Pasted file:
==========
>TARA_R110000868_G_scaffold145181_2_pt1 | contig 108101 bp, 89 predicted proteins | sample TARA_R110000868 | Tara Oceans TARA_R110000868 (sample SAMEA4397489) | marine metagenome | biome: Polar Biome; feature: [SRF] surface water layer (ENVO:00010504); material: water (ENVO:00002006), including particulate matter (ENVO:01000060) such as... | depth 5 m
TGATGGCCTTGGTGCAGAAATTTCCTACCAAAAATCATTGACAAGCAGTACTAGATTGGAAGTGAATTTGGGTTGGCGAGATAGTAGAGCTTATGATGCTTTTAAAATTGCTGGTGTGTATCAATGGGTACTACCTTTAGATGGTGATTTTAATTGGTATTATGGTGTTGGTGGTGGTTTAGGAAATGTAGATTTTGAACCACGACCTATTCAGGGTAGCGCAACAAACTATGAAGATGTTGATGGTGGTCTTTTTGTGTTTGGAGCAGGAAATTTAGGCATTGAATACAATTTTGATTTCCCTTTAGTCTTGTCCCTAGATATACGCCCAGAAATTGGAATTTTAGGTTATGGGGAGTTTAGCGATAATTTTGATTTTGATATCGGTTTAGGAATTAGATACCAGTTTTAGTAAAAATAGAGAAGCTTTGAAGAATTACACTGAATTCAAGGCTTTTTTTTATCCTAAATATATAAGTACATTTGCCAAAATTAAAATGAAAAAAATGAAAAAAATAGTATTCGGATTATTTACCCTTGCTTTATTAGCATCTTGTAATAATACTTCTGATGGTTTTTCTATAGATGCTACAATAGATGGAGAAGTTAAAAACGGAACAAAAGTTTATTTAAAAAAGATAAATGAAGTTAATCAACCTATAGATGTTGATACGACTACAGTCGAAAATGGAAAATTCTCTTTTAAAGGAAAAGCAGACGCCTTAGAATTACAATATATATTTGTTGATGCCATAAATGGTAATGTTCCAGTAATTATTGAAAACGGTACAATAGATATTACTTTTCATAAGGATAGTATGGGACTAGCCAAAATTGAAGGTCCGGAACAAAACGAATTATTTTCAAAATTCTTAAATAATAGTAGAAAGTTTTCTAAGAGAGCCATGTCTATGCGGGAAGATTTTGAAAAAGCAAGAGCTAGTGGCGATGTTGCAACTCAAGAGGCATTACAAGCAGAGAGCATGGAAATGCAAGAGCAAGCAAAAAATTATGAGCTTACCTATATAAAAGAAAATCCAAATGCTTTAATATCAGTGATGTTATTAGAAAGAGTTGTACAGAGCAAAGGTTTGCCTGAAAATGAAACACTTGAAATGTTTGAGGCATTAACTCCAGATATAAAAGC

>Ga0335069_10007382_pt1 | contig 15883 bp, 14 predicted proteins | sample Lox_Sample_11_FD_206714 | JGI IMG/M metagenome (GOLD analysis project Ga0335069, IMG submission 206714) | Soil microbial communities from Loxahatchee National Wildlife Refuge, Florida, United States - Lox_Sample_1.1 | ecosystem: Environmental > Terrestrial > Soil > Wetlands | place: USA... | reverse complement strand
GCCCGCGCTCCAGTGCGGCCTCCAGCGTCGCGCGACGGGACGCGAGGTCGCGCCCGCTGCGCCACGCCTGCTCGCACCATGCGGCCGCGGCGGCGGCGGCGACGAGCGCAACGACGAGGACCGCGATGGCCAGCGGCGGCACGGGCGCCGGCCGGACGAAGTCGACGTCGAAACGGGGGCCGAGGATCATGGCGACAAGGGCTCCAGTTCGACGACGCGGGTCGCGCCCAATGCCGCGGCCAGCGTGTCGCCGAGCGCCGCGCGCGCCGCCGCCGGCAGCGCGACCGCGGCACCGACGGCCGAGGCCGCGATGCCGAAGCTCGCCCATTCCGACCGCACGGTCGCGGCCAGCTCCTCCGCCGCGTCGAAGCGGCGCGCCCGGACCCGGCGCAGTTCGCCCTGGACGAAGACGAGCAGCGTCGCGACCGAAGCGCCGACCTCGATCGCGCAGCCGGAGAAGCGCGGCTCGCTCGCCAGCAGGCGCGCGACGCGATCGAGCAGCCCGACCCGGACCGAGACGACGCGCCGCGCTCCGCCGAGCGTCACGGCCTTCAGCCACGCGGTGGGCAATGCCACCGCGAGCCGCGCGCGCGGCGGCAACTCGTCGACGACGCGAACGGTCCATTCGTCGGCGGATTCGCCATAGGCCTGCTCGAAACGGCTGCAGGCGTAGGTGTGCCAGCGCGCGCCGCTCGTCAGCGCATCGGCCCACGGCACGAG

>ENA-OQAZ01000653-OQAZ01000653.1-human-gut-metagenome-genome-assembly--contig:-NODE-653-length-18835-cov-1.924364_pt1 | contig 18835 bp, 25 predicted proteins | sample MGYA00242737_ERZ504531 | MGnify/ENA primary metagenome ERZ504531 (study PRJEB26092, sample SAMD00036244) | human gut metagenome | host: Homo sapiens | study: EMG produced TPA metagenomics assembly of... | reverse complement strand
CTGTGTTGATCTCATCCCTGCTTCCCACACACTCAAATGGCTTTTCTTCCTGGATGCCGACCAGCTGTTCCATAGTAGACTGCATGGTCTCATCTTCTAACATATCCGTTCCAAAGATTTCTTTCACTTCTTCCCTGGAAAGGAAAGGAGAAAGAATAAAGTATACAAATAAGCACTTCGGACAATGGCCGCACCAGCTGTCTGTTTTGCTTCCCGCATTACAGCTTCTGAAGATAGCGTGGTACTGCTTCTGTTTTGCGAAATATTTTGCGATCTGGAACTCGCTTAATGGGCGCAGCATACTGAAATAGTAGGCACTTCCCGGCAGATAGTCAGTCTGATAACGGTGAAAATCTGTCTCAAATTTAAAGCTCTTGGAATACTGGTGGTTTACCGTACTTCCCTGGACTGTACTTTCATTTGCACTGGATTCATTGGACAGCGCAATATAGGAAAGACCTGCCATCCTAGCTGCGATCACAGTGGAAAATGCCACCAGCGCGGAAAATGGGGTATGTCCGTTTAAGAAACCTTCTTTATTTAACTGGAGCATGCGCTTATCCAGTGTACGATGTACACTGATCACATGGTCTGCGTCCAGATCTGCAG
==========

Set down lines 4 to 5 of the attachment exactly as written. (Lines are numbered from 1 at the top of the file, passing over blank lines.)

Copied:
GCCCGCGCTCCAGTGCGGCCTCCAGCGTCGCGCGACGGGACGCGAGGTCGCGCCCGCTGCGCCACGCCTGCTCGCACCATGCGGCCGCGGCGGCGGCGGCGACGAGCGCAACGACGAGGACCGCGATGGCCAGCGGCGGCACGGGCGCCGGCCGGACGAAGTCGACGTCGAAACGGGGGCCGAGGATCATGGCGACAAGGGCTCCAGTTCGACGACGCGGGTCGCGCCCAATGCCGCGGCCAGCGTGTCGCCGAGCGCCGCGCGCGCCGCCGCCGGCAGCGCGACCGCGGCACCGACGGCCGAGGCCGCGATGCCGAAGCTCGCCCATTCCGACCGCACGGTCGCGGCCAGCTCCTCCGCCGCGTCGAAGCGGCGCGCCCGGACCCGGCGCAGTTCGCCCTGGACGAAGACGAGCAGCGTCGCGACCGAAGCGCCGACCTCGATCGCGCAGCCGGAGAAGCGCGGCTCGCTCGCCAGCAGGCGCGCGACGCGATCGAGCAGCCCGACCCGGACCGAGACGACGCGCCGCGCTCCGCCGAGCGTCACGGCCTTCAGCCACGCGGTGGGCAATGCCACCGCGAGCCGCGCGCGCGGCGGCAACTCGTCGACGACGCGAACGGTCCATTCGTCGGCGGATTCGCCATAGGCCTGCTCGAAACGGCTGCAGGCGTAGGTGTGCCAGCGCGCGCCGCTCGTCAGCGCATCGGCCCACGGCACGAG

>ENA-OQAZ01000653-OQAZ01000653.1-human-gut-metagenome-genome-assembly--contig:-NODE-653-length-18835-cov-1.924364_pt1 | contig 18835 bp, 25 predicted proteins | sample MGYA00242737_ERZ504531 | MGnify/ENA primary metagenome ERZ504531 (study PRJEB26092, sample SAMD00036244) | human gut metagenome | host: Homo sapiens | study: EMG produced TPA metagenomics assembly of... | reverse complement strand